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Sandbag Training

[back to budget body equipment]


Time to take it Old School!  I find it humorous that with the endless variety of fitness gadgets and high tech equipment that is in the market in this day and age, primitive training regimes like sandbag training have renewed life.  Personally I love it.  There's all kinds of terminology that you will hear for this kind of training... underground training, primitive training, gladiator training... it all comes down to performing strength training exercises with non-standard objects that you typically won't find in your local health club or spa.  At the top of the current list of primitive training techniques you will find tractor tire flipping, sledgehammer training, log training, stone training, sled dragging and pushing, and of course sand bag training.

Zercher Front Squat

For hundreds of years sandbags have been an integral training tool for athletes, specifically wrestlers. They are an inexpensive tool that is incredibly versatile and can offer the benefits of unstable training with a challenging load. This is a benefit that many of today’s unstable gadgets can not provide. However, the benefits don’t stop there. Greater stabilizer, trunk, and grip strength can be developed with sandbags as well as sport-specific drills, and mobility work.  They are a great conditioning tool.

Sandbags can be thought of as the most “uncooperative” pieces of equipment. They are different because they will change their form as you lift them. Unlike many other training tools, it is almost impossible to develop a specific groove for any lift. This makes sandbags a constant challenge as every repetition will be vastly different.

Sandbags work your body in ways you could not approach with a barbell alone. You get into the muscle areas you normally don’t work. You worked the heck out of the stabilizing muscles.  Increasing the strength of the stabilizers can both decrease your risk of injury and improve performance.

Bent-over Row

The non-cooperative nature of sandbags makes it crucial to use every muscle possible to lift them. More stable and predictable implements can cause the body to find a particular groove. Once this groove is established then one becomes more efficient at performing the lift and the body actually decreases the amount of muscles utilized.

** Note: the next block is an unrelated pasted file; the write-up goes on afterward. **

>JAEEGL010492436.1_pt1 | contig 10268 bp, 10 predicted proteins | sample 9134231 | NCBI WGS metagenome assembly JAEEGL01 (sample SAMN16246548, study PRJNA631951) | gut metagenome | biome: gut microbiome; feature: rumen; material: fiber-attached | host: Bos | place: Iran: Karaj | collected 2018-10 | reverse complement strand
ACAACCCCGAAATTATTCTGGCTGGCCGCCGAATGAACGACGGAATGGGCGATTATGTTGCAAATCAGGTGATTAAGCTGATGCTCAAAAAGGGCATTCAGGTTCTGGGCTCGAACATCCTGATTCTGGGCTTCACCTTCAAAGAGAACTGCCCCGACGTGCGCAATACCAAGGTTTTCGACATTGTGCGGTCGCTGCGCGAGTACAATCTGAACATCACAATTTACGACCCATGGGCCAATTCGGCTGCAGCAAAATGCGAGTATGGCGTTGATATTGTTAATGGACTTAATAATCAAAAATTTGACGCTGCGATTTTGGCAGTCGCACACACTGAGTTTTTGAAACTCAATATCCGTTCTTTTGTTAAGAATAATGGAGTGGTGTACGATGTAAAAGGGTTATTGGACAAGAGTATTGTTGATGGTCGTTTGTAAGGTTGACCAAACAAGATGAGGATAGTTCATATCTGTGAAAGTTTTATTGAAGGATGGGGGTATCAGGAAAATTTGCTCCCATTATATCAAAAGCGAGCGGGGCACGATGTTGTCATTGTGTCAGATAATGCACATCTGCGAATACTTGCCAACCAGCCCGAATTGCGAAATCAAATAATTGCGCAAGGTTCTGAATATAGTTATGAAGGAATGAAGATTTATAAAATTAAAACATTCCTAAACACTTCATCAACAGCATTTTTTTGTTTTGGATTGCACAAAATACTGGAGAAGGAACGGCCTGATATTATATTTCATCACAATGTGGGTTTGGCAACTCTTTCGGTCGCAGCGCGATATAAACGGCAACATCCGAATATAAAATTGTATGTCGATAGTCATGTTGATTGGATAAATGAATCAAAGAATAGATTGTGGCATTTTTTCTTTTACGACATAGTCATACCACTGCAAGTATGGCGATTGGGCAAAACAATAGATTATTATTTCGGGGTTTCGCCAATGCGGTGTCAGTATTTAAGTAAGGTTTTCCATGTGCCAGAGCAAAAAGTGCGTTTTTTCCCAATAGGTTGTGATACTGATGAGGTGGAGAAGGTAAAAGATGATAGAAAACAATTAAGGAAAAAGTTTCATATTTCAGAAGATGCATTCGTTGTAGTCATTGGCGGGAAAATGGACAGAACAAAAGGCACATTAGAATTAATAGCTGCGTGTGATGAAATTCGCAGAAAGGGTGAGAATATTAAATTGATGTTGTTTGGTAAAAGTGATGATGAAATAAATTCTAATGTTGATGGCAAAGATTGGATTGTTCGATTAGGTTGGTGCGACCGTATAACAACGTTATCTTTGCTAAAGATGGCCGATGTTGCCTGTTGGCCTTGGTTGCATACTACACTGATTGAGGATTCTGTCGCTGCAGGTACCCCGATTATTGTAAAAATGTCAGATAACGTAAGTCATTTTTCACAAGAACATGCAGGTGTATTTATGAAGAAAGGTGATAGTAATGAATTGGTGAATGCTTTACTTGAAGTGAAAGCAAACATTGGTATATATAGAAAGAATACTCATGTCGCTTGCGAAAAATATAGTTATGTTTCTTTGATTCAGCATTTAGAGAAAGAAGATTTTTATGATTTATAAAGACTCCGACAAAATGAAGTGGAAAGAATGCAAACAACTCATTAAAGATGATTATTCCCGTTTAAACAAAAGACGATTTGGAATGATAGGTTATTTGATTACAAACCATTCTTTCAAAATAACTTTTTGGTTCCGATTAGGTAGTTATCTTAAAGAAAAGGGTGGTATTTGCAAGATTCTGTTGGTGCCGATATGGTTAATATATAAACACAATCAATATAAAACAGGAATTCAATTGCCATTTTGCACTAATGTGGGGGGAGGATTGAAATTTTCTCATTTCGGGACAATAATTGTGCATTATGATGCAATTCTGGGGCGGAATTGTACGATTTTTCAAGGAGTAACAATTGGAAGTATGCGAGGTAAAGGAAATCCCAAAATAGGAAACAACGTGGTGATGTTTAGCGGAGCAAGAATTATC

With explosive sandbag lifts such as cleans, throws, snatches, and shouldering, the trunk muscles (including those of the low back and abdominal area) have to work harder to stabilize the body against the awkward load while moving very quickly. This is very unique to sandbag training.

With sandbags we can also create amazing rotational drills that place the body into ranges of motion that would normally occur during sport. Working through such ranges of motion with a load prepares the body more appropriately for the demands that sport produces.

Sandbags may be the perfect tool for combative athletes as they are the only tool that can come close to representing an opponent. The constant shifting weight of a sandbag makes it an ideal training environment for combative athletes as it prepares the athlete for the unpredictability of a fight on the mats on the ring.  They also develop the back and side muscles in movements that are identical to the lifting and pulling movements of wrestling.

Sandbag lifting shares a lot in common with kettlebells in regards to their ability to challenge not only strength, but endurance as well. A good bag will allow for some movements within therefore always forcing the lifter to maneuver and adjust to the awkward weight. This definitely causes the body to use more muscles and expend greater energy as it is hard to get into one consistent groove.

EVERYONE can benefit from greater grip strength. Many trainers believe that most of the carpal tunnel and arthritis problems that our society experience’s is closely related to the lack of hand training.  There is no piece of equipment that frustrates people as much as sandbags. When using sandbags there is not a convenient place to grab.  You have to constantly search for an open spot and then crush grip. However, unlike most pieces of equipment I find that not only is your crushing grip challenged, but pinching grip as well. For those that are into grip training you will appreciate the distinct difference between the two.

Because sandbags are so different they are often a breathe of fresh air for most people’s training programs. Even taking common exercises such as squats and presses and using a sandbag give these exercises a new feel and challenge while continuing to meet the original goal of the exercise.  Grab, rip, and lift. You definitely want to pay attention to lifting posture, but outside of that most of the fun is trying to figure out how to lift the bag.

Clean and Press

Recently, I decided to make a few sandbags of my own and add a few exercises to my workout.  I bought a military duffle bag on eBay for about $12, and couple 50 pound bags of play sand from Home Depot for about $4 each.  The military duffles are great because they are sturdy canvas bags that hold up real well.  I filled a couple of Husky Contractor Clean-up bags with sand and duct taped them shut, then put them in the duffle.  In order to make my bag adjustable, I have a 50 pound trash bag and a couple of 25 pounders.  So basically, when I have all 3 bags in the duffle I have a nice 100 pound sandbag to heave around.  Sandbags are a low cost, high return investment that can make a fun and challenging addition to anyone's workout routine!  

excerpts from The Rise of Sandbag Training by Josh Henkin



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